It’s All About the Chorus in Usher and Bieber Copyright Infringement Case

Musician Devin Copeland and his songwriting partner, Mareio Overton, wrote a song entitled “Somebody to Love” in 2008 and registered the copyright for the song later that year.  Usher Raymond IV and his manager, Jonetta Patton, listened to Copeland’s album, including “Somebody to Love,” in late 2009.  During a phone conversation with Copeland, Patton expressed interest in Copeland’s music and having him join Usher on tour.  Nothing came of that.  A few months later, Usher recorded and posted on YouTube a song entitled “Somebody to Love.”  Usher’s protégé, Justin Bieber, also recorded a song entitled “Somebody to Love,” releasing his version in the spring of 2010. 

Copeland sued Usher and Bieber for copyright infringement, alleging access to Copeland’s work and a striking resemblance to Copeland’s work.  Bieber and Usher filed a Rule 12(b)(6) motion to dismiss Copeland’s complaint, arguing that no reasonable jury could find that the Copeland song and the Usher and Bieber songs were substantially similar.  The district court agreed with Usher and Bieber and dismissed Copeland’s complaint.  The Fourth Circuit Court of Appeals vacated the district court’s ruling and remanded the case.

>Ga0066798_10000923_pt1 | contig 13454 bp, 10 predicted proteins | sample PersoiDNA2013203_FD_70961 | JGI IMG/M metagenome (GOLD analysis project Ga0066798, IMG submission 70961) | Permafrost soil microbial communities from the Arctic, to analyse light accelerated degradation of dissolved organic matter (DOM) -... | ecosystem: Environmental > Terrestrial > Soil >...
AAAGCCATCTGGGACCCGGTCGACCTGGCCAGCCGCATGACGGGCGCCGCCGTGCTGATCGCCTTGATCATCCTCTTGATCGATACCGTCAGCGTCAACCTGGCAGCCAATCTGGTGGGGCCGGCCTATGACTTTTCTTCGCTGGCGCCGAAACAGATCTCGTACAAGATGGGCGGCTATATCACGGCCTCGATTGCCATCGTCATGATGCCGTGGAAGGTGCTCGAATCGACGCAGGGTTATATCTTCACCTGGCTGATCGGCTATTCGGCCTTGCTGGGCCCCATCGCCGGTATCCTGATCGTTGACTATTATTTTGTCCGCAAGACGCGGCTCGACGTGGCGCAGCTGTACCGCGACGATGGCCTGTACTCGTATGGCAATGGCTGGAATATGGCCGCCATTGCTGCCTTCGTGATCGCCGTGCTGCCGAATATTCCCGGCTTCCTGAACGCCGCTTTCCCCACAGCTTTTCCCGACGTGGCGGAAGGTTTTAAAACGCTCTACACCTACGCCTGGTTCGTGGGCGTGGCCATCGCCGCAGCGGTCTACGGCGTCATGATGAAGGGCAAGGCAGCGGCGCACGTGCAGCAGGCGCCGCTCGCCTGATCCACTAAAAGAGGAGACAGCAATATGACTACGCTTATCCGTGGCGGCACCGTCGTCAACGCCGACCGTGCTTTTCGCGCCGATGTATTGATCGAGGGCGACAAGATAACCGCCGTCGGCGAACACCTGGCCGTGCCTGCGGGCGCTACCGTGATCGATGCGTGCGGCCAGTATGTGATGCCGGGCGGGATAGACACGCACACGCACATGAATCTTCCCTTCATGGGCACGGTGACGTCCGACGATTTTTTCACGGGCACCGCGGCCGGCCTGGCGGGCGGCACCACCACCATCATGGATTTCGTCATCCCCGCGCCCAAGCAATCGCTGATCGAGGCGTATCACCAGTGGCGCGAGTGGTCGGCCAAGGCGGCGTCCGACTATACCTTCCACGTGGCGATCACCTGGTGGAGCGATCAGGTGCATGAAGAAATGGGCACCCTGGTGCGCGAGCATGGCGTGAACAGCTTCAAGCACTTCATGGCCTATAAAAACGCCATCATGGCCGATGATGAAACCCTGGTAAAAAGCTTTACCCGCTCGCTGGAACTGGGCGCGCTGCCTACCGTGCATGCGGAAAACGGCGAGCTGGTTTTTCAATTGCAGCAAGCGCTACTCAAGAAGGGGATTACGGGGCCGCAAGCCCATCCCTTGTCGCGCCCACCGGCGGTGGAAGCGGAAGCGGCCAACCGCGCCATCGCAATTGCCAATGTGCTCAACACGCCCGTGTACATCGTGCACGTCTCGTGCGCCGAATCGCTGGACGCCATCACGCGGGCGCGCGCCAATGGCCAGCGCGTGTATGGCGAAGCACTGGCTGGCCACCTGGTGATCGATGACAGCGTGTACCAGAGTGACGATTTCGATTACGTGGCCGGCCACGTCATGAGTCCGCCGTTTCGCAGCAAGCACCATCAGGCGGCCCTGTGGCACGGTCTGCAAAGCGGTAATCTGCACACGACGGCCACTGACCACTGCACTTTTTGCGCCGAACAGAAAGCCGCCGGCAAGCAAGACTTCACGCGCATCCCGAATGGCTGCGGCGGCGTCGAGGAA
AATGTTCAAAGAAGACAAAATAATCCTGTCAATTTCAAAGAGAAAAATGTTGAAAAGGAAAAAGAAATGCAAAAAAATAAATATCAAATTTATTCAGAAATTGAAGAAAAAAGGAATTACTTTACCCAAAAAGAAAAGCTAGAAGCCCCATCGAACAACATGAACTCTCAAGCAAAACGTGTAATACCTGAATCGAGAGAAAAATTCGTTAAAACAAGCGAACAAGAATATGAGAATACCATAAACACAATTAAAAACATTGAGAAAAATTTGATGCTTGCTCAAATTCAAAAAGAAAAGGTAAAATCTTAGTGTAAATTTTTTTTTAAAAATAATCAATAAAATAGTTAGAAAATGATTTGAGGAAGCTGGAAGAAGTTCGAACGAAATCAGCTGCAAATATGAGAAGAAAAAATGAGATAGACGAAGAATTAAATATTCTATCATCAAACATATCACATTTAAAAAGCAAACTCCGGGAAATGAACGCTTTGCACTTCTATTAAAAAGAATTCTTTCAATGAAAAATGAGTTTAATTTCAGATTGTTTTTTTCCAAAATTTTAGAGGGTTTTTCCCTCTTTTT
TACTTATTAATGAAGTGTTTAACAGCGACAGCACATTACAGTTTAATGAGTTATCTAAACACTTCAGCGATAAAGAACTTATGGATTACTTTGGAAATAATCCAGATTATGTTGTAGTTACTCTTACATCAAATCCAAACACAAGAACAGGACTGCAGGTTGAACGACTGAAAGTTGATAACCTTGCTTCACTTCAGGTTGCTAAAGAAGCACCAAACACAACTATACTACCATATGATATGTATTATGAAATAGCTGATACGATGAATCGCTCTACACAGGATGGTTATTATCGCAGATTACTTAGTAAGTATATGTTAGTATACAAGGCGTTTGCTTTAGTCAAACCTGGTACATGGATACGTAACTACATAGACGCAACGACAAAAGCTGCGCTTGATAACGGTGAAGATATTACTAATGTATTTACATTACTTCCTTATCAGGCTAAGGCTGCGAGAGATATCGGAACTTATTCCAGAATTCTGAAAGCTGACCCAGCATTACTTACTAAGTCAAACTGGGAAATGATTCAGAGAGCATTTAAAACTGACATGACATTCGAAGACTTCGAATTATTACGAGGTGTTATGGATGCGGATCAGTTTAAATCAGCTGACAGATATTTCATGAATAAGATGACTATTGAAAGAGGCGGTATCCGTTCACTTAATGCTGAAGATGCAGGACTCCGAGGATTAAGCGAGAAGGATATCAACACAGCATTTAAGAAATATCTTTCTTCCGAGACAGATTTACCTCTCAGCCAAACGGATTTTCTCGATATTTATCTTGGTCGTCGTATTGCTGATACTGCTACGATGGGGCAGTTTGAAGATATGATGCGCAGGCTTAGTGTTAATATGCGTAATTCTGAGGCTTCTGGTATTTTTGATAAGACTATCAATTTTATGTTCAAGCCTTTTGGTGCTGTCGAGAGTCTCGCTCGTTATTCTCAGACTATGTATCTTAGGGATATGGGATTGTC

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It’s a Bead Dog Eat Bead Dog World!

The Fifth Circuit Court of Appeals:  “This case concerns the intersection between intellectual property rights and a Mardi Gras tradition.”  New Orleans Mardi Gras parade onlookers receive strands of beads thrown by parade “krewes.”   The onlookers can create “bead dogs” by twisting the strands of beads into the shape of a dog.  Haydel Enterprises, which also owns a bakery that sells special Mardi Gras cakes, commissioned an artist to design a “Mardi Gras Bead Dog” mascot.  Haydel’s jewelry mascot is made of sterling silver.  Haydel received USPTO trademark registrations for the MARDI GRAS BEAD DOG word mark and for its design mark.  Haydel also received a copyright registration from the Copyright Office for its jewelry design.

Raquel Duarte sells jewelry and accessories through her business, Nola Spice Designs.  Duarte sells a bead dog that she makes from beads and wire, which she learned to do as a child.  Nola Spice Designs received a cease and desist letter from Haydel.  Nola Spice Designs sued Haydel for a declaratory judgment that its actions do not violate trademark law and sought the cancellation of Haydel’s trademark.  Haydel asserted trademark infringement and copyright infringement counterclaims against Nola Spice.  This post focuses on the Fifth Circuit’s copyright infringement discussion.